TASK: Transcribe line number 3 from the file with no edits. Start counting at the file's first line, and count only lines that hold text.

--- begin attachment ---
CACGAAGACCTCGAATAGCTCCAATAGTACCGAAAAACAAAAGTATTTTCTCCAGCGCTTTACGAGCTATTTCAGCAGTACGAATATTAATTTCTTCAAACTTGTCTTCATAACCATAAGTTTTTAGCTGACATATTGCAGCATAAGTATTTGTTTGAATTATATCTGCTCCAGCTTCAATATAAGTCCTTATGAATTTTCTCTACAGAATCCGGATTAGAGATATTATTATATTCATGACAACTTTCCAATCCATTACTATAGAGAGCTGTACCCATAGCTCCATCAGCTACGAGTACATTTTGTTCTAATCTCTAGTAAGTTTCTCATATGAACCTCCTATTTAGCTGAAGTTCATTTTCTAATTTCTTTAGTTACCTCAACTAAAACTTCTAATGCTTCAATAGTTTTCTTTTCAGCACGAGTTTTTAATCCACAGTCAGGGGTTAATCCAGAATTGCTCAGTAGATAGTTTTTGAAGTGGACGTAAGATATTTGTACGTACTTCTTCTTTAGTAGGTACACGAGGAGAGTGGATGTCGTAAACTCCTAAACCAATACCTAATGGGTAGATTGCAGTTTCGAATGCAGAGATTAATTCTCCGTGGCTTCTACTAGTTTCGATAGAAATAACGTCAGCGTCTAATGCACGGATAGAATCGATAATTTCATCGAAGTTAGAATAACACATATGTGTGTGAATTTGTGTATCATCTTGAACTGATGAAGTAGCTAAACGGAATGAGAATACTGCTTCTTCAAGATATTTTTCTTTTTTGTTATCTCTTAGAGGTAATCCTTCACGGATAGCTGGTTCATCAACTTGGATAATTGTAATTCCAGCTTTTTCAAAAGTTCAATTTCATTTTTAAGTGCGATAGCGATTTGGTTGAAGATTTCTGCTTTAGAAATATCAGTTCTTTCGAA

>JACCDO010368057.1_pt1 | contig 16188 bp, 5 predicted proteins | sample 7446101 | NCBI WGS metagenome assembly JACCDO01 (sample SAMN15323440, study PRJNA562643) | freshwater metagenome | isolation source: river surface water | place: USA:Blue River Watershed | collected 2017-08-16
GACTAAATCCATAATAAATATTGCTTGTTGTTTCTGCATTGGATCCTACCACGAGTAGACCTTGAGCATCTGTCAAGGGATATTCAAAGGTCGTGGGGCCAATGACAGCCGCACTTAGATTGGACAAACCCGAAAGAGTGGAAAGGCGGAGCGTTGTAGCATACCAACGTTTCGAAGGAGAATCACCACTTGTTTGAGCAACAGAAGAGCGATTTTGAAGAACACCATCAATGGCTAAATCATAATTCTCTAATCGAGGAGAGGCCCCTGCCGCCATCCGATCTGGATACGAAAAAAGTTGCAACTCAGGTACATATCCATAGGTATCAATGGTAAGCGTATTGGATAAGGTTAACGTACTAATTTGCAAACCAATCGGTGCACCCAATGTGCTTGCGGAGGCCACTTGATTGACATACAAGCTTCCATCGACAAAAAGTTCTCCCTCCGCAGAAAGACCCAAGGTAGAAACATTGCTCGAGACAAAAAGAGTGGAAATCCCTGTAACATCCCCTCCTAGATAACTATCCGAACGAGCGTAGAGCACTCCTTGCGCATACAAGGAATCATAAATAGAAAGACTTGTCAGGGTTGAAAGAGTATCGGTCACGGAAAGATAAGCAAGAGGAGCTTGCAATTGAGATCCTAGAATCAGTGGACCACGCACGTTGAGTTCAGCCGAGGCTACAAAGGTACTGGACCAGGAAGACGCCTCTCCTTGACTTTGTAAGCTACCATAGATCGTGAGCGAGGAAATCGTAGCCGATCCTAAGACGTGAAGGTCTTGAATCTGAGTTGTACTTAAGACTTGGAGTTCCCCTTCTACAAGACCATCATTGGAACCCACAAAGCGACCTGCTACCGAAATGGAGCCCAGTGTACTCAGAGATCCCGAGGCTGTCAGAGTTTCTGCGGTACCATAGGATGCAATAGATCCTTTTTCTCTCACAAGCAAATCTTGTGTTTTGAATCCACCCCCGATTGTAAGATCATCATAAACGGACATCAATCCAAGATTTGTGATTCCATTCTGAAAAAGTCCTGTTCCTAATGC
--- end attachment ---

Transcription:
GACTAAATCCATAATAAATATTGCTTGTTGTTTCTGCATTGGATCCTACCACGAGTAGACCTTGAGCATCTGTCAAGGGATATTCAAAGGTCGTGGGGCCAATGACAGCCGCACTTAGATTGGACAAACCCGAAAGAGTGGAAAGGCGGAGCGTTGTAGCATACCAACGTTTCGAAGGAGAATCACCACTTGTTTGAGCAACAGAAGAGCGATTTTGAAGAACACCATCAATGGCTAAATCATAATTCTCTAATCGAGGAGAGGCCCCTGCCGCCATCCGATCTGGATACGAAAAAAGTTGCAACTCAGGTACATATCCATAGGTATCAATGGTAAGCGTATTGGATAAGGTTAACGTACTAATTTGCAAACCAATCGGTGCACCCAATGTGCTTGCGGAGGCCACTTGATTGACATACAAGCTTCCATCGACAAAAAGTTCTCCCTCCGCAGAAAGACCCAAGGTAGAAACATTGCTCGAGACAAAAAGAGTGGAAATCCCTGTAACATCCCCTCCTAGATAACTATCCGAACGAGCGTAGAGCACTCCTTGCGCATACAAGGAATCATAAATAGAAAGACTTGTCAGGGTTGAAAGAGTATCGGTCACGGAAAGATAAGCAAGAGGAGCTTGCAATTGAGATCCTAGAATCAGTGGACCACGCACGTTGAGTTCAGCCGAGGCTACAAAGGTACTGGACCAGGAAGACGCCTCTCCTTGACTTTGTAAGCTACCATAGATCGTGAGCGAGGAAATCGTAGCCGATCCTAAGACGTGAAGGTCTTGAATCTGAGTTGTACTTAAGACTTGGAGTTCCCCTTCTACAAGACCATCATTGGAACCCACAAAGCGACCTGCTACCGAAATGGAGCCCAGTGTACTCAGAGATCCCGAGGCTGTCAGAGTTTCTGCGGTACCATAGGATGCAATAGATCCTTTTTCTCTCACAAGCAAATCTTGTGTTTTGAATCCACCCCCGATTGTAAGATCATCATAAACGGACATCAATCCAAGATTTGTGATTCCATTCTGAAAAAGTCCTGTTCCTAATGC